High end sneakers, with strong appeal amplified by today’s basketball stars and their endorsements, can be hard to find and very expensive. After paying the price for a new pair, buyers may find the new “kicks” do not fit like they had hoped.
ColaKicks in Five Points, opened by former University of South Carolina roommates Adam Patrick and Josh Kilgore about a year ago, offers the perfect solution to this quandary. Their sneaker resale store serves customers looking to buy or sell coveted high end sneakers.
“Adam and I started with just the two of us,” Josh says. “We would have a bunch of people come by and just hang out. It was kind of a barbershop vibe. You don’t have to come in and shop all the time. Come in, and we will talk about shoes, sports, or anything.”
Today the store has six employees, many who used to hang out at the shop sharing their common interest in sneakers and collectable garments.
“Adam always collected shoes, but I was mostly a Goodwill or thrift shop guy,” Josh says. “I would buy whatever I thought I could potentially sell on eBay, not exclusively shoes.”
It was a way to make money at first to help with college expenses. “Then we realized that we had a passion for it,” Josh says. The pair soon began exploring the idea of opening a specialty shop.
“Basically, all through high school, I played basketball and was always wearing sneakers,” Adam says. “My parents eventually said they wouldn’t buy them for me anymore. I realized that there could be money in this one niche trade.”
Adam focused on marketing because he was a longtime collector and also knew more big-name athletes. He is majoring in sports management but has not yet graduated from USC. Josh, who already has an economics degree, worked behind the scenes, developing the business plan and conducting research for their entrepreneurial startup.
The business partners’ first, short-lived pilot store was located in a tiny, 800-square-foot space on Rosewood Drive. The pace was decidedly slow, and after a string of break-ins, their insurance company almost dropped them. Although they sold some shoes online, they kept running out of inventory. They needed to buy people’s gently pre-loved sneakers, which meant they needed clients coming and going from their store daily. So they decided that relocating to a place with more foot traffic might make a difference.
“We had about 40 pairs of shoes, so we risked it,” Adam says. “Now we have 2,000 pairs of shoes.” They sell the shoes from their much larger 5,600-square-foot Five Points store. “We added shirts because we had the space. We also have jerseys and vintage clothing. Stuff from the ‘90s is really popular right now.”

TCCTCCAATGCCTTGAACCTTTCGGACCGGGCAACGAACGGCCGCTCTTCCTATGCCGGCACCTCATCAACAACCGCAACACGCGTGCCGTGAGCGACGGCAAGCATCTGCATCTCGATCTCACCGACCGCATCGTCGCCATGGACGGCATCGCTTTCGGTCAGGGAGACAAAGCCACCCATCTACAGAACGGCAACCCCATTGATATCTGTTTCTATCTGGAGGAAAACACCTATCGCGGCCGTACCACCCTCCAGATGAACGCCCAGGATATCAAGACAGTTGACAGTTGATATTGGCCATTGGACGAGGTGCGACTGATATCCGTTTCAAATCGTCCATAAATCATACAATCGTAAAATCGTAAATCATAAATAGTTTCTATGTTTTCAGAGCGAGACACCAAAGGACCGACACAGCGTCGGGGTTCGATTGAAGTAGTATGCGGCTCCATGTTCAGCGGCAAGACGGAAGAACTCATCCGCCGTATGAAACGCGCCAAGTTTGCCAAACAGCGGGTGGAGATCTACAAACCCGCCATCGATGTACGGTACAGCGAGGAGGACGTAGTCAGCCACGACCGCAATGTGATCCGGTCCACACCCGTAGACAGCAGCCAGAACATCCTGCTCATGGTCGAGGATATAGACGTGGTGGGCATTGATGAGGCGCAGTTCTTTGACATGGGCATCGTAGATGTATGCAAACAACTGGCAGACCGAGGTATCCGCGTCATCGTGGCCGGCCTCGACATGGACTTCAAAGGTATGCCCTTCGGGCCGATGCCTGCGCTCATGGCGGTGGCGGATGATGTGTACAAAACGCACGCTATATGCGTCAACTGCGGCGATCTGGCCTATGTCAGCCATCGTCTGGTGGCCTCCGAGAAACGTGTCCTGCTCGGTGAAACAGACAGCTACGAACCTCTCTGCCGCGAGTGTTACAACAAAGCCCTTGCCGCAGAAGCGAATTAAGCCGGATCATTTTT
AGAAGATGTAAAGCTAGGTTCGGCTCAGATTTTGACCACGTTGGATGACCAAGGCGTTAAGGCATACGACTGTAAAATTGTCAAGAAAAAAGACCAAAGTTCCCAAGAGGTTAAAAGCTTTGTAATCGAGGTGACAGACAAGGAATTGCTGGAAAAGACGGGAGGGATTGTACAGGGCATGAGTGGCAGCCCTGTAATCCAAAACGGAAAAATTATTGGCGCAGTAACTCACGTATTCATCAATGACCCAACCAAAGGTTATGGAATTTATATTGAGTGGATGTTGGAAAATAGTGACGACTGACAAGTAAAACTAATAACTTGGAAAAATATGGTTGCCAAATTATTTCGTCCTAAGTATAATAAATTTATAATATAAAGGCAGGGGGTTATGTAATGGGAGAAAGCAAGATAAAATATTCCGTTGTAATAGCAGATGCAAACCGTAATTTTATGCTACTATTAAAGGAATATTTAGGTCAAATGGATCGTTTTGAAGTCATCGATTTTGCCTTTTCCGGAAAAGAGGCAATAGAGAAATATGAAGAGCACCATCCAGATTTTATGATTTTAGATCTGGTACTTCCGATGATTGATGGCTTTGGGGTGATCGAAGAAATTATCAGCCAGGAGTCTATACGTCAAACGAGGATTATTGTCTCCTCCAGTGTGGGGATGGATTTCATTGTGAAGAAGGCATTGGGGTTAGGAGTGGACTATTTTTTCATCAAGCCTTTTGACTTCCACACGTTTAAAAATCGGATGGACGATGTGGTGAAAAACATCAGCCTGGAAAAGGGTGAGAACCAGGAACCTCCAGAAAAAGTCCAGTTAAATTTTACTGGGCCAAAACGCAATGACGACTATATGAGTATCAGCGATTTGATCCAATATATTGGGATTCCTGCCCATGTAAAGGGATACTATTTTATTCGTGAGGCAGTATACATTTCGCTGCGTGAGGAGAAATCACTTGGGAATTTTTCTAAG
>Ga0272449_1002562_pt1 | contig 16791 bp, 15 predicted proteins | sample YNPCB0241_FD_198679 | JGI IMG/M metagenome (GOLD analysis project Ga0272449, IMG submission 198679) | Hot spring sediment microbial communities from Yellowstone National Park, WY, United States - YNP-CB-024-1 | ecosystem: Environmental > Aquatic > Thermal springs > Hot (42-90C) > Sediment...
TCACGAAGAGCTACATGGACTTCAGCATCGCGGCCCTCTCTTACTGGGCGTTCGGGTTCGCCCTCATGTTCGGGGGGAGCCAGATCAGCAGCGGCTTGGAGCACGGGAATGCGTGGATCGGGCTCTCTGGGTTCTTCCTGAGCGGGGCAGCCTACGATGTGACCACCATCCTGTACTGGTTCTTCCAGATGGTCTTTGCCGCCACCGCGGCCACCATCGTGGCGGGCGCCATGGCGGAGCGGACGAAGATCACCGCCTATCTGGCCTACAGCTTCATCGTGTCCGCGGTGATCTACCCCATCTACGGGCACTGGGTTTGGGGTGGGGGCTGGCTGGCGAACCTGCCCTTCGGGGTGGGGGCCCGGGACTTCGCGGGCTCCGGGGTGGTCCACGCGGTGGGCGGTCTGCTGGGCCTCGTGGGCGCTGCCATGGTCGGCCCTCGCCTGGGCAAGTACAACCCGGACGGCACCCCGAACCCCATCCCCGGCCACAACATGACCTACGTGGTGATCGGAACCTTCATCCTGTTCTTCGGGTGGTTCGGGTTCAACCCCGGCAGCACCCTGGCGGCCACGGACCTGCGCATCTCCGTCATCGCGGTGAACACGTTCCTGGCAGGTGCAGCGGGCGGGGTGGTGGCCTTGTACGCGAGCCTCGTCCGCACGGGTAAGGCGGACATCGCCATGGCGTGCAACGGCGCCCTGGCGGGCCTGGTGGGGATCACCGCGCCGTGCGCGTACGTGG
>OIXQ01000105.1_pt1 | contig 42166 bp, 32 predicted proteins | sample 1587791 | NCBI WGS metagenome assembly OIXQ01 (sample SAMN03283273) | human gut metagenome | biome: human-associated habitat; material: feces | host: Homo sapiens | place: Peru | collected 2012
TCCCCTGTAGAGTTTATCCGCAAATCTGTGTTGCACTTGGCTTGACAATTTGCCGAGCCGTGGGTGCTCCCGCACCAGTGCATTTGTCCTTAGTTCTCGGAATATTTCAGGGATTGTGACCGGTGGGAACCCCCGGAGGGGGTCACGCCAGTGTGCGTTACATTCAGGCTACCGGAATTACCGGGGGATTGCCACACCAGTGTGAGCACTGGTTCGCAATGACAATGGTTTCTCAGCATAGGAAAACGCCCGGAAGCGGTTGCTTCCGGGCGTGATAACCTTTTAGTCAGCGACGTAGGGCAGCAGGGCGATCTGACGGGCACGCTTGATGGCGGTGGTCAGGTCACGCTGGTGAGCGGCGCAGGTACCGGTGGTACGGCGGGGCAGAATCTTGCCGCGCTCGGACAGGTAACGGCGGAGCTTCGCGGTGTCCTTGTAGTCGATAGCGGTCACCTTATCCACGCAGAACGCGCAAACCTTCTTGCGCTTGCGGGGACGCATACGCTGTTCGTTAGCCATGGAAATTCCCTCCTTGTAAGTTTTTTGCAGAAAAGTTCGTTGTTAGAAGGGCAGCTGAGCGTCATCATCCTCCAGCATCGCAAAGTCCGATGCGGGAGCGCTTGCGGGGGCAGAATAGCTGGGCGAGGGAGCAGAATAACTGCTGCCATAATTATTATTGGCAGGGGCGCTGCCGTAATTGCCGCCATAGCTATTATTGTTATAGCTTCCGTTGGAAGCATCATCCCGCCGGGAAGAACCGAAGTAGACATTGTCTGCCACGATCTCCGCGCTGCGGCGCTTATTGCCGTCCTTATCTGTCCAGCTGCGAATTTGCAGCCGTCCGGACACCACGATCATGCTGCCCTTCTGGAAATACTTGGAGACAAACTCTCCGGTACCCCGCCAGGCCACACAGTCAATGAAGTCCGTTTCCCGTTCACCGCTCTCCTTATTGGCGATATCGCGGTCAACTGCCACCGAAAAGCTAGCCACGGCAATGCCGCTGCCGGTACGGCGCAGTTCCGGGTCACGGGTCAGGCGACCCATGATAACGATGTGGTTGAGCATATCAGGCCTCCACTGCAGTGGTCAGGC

A Two-Way Street
The ColaKicks business model focuses on buying gently used, in-demand sneakers and selling them for a fraction of what they would cost in the retail world. About half of their customers sell their shoes, providing inventory, and about half buy these coveted styles.
“People like the affordability of it. When some of these shoes come out, they sell for $200 or more, and we can sell them for about half that,” Josh says. “For 90 percent of what we sell, the retail prices range between $160 and $200. People may go to the mall and buy them new, wear them a couple of times, and sell them to us. The affordability factor keeps people coming back.”
Both Josh and Adam agree that their average customer at ColaKicks varies widely, but most are male. “Sometimes they are college kids,” Josh says, “but most of the time, they are 25 to 35-year-old men.”
Increasingly, girls and women are a growing demographic in the world of basketball kicks. A recent news story illustrated that point to NBA star Steph Curry of the Golden State Warriors. He lends his name to a popular brand of basketball shoes for Under Armour, the “Curry 5.”
A 9-year-old girl, who wanted to purchase some Curry 5s, was disappointed when she found no girls’ sizes of the Curry 5 were listed on the Under Armour website. She wrote a letter to the basketball pro expressing her dismay, particularly in light of the fact that Steph has two daughters and has been an outspoken advocate for gender equality. Steph immediately wrote the girl back explaining that he had taken steps to rectify the problem and even sent the girl a complimentary pair of Curry 5s.